City workers built a wall of concrete blocks to fortify the police department’s East Precinct on Friday, following a suspected arson attack this week while officers were inside the building.

The barrier wraps around the building at 11th Avenue and Pine Street — where during confrontations this spring, police temporarily abandoned the precinct, while demonstrators set up the Capitol Hill Organized Protest or “CHOP” on the street and Cal Anderson Park, before the city retook the territory in early July.

“Officers will continue to be stationed in the precinct and respond to 9-1-1 calls in the area,” a city statement said Friday.

The federal government this week charged a 19-year-old Alaska man, Desmond David-Pitts, with arson. He’s accused of setting trash bags on fire Monday night in the sally-port, where police cars exit a secure steel door. Someone else tried to block a door nearby using quick-dry cement, authorities say, but police escaped. David-Pitts participated in protests against police brutality in Alaska this year after his 16-year-old brother was killed by Anchorage police, according to local news reports.

Mike Solan, president of the Seattle Police Officers Guild, called Monday’s fire an “act of domestic terrorism,” along with another Monday incident, in which SPOG-posted video depicts two people throwing Molotov cocktails at the union’s headquarters in Sodo.

City departments will take other steps to protect the East Precinct so it resembles the newer West Precinct, said a statement Friday from Mayor Jenny Durkan’s staff. The city will be equipping East Precinct with additional fire extinguishers, and “securing exposed windows,” it said.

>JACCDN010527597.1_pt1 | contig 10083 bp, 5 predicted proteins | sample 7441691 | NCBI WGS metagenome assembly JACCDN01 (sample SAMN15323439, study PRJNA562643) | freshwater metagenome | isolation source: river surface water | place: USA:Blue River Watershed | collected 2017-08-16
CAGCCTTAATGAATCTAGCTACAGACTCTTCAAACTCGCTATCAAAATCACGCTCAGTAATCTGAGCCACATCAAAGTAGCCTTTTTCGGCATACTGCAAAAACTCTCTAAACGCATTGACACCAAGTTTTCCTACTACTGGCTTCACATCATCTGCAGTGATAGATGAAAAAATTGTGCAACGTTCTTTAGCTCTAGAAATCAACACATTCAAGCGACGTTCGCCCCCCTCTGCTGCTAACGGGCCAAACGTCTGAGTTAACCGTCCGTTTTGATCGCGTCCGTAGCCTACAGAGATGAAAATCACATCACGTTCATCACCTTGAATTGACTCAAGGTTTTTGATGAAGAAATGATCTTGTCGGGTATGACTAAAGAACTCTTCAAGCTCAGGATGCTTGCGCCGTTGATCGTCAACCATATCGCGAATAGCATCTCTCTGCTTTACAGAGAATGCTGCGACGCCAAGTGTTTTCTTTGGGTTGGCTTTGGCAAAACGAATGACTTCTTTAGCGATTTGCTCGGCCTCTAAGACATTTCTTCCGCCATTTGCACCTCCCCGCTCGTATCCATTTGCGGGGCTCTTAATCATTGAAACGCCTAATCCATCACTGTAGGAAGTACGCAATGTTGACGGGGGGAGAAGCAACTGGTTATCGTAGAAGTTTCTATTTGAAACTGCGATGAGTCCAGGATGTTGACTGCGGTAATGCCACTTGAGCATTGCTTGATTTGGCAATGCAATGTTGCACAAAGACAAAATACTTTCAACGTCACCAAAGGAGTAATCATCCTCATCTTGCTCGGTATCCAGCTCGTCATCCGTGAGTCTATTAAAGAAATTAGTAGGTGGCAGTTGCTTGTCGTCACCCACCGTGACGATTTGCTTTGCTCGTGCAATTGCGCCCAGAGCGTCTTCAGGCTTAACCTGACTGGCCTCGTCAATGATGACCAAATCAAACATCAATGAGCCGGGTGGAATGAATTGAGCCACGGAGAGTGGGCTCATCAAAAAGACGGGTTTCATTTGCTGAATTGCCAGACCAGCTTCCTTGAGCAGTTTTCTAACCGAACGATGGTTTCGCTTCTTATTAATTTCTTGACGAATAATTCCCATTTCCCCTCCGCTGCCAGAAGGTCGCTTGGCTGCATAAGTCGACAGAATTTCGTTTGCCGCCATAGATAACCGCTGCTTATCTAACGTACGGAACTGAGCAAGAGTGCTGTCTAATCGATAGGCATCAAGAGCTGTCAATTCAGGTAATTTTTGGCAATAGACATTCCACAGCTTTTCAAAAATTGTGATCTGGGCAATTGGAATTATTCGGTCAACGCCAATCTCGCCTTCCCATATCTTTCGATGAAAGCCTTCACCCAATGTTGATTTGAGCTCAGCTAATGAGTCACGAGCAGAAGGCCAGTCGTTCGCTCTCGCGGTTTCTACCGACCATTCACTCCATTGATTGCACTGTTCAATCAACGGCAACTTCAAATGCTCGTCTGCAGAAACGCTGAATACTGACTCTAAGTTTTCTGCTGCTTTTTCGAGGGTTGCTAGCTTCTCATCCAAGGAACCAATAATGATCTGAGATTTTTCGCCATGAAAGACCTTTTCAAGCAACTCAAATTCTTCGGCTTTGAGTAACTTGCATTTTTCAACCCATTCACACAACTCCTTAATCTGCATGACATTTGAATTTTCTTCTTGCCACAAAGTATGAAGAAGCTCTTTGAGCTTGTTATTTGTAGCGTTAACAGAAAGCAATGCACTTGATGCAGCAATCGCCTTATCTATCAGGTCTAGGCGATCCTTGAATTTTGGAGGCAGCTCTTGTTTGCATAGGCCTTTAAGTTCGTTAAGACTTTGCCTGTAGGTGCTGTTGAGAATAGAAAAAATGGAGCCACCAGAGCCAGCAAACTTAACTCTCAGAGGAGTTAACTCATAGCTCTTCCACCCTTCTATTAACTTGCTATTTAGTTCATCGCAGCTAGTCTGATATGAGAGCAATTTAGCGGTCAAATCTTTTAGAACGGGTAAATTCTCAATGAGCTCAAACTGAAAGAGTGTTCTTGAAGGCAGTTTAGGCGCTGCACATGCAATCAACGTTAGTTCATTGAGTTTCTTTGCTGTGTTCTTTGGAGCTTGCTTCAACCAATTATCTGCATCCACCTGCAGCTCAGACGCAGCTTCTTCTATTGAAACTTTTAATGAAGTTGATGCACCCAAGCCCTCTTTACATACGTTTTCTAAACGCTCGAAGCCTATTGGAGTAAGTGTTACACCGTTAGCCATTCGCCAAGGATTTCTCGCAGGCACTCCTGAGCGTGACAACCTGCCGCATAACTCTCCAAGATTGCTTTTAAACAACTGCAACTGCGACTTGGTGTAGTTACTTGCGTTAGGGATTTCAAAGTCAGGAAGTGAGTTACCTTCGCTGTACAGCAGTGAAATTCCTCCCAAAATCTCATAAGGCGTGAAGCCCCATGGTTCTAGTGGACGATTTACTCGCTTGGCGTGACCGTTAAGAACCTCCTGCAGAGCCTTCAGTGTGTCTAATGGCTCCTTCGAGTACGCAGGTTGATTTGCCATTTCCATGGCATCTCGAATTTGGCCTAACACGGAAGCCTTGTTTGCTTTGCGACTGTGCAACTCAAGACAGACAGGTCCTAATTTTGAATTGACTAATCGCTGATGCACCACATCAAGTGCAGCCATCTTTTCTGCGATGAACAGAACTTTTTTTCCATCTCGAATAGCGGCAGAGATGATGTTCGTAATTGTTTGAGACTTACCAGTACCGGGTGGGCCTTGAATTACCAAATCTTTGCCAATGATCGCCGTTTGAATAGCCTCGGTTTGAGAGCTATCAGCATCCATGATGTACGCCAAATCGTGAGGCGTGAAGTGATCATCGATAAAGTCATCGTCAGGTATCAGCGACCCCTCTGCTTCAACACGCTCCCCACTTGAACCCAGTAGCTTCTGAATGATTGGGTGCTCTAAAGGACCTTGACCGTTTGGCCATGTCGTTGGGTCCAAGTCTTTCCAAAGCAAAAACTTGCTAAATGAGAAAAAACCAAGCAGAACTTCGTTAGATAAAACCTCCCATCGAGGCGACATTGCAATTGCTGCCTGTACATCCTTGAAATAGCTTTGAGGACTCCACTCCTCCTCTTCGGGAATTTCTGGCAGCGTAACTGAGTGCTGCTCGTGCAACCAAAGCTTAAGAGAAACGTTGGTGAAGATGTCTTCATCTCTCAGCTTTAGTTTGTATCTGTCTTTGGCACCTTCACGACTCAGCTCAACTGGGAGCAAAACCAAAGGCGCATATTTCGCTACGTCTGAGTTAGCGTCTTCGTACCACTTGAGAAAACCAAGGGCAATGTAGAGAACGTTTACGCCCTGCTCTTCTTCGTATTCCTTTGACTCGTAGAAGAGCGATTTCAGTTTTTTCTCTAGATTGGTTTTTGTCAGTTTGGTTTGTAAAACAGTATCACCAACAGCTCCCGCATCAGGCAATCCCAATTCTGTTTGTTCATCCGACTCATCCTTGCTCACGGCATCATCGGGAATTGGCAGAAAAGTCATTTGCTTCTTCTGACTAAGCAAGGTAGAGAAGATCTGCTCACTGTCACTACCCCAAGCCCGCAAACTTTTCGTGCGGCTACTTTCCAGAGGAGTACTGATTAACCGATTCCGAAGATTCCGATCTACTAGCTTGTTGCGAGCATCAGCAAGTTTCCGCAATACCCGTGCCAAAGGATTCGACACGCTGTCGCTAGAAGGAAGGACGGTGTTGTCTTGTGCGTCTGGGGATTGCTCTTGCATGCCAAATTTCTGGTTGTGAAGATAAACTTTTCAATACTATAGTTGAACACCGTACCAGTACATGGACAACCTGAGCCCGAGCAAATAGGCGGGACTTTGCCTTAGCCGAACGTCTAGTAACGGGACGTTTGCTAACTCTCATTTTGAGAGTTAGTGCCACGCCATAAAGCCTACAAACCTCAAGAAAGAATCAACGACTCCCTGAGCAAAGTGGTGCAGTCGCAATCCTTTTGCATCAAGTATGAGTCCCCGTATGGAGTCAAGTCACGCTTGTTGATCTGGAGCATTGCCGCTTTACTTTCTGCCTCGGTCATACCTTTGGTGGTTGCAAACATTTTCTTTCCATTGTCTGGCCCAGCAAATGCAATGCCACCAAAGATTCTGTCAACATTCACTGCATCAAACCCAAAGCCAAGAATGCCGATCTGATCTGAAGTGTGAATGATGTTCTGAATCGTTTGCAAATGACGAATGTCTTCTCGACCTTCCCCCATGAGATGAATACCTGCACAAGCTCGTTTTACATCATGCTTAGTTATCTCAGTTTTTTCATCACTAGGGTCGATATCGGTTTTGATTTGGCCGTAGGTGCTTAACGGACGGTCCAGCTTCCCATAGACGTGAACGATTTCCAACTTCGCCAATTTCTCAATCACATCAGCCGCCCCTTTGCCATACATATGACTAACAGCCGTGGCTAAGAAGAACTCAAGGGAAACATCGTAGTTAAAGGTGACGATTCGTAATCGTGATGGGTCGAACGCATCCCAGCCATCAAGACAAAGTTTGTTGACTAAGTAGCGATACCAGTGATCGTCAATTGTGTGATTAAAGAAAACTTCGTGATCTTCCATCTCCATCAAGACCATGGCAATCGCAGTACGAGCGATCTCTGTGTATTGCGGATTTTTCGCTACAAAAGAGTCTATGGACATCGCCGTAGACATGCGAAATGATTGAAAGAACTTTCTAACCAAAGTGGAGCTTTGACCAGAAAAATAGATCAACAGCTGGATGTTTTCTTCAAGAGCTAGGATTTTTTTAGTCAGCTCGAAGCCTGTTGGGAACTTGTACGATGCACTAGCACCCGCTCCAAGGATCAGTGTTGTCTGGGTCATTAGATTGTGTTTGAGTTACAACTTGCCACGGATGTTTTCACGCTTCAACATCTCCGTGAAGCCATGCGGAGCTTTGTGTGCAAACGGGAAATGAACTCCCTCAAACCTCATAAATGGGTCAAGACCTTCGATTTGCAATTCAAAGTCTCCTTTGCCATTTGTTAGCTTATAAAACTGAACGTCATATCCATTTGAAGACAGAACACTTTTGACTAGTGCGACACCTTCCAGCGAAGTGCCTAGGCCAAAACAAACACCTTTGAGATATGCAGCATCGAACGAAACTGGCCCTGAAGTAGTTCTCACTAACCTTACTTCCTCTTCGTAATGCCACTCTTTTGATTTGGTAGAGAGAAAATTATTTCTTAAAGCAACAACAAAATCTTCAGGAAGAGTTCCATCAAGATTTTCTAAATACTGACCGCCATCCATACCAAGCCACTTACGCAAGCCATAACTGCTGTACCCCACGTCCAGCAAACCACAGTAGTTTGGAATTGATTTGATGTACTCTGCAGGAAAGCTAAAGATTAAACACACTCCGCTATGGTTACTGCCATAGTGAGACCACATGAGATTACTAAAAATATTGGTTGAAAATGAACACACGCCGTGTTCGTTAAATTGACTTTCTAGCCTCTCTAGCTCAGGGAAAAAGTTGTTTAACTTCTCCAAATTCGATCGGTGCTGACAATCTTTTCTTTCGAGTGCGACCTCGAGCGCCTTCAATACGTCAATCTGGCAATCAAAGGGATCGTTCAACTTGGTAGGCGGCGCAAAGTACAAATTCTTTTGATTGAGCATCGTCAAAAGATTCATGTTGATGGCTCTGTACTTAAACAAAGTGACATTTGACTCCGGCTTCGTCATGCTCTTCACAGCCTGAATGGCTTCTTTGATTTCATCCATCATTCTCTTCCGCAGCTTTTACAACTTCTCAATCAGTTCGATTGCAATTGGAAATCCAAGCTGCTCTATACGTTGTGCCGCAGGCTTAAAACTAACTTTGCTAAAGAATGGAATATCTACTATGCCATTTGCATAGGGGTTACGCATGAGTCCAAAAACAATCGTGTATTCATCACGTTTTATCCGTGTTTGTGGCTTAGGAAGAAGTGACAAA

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The statement points to other incidents including a fire set next to the police station in June, and an explosion that broke a temporary plywood wall.

Tens of thousands of people have protested in Seattle streets, as in many U.S. cities, to address the killing of Black people by law enforcement — and often, the defunding of police — after a Minneapolis officer killed Black city resident George Floyd by holding his knee on Floyd’s neck for nearly eight minutes on May 25.

Most protests in Seattle have been peaceful, but some have resulted in damaged buildings and fireworks targeted at police. Police on Capitol Hill on several occasions sprayed tear gas and shot stun grenades toward protest crowds, in one case apparently causing a young woman to go into cardiac arrest.

The triple-stacked wall erected Friday is in addition to a shorter barrier, and a chain-link fence, previously set next to the police station.

East Precinct was originally the Willys-Overland car dealership last century, Capitol Hill Seattle Blog pointed out. For that reason, it lacks bollards, parking lots, staircases and abutments that shield modern law-enforcement buildings, especially federal buildings.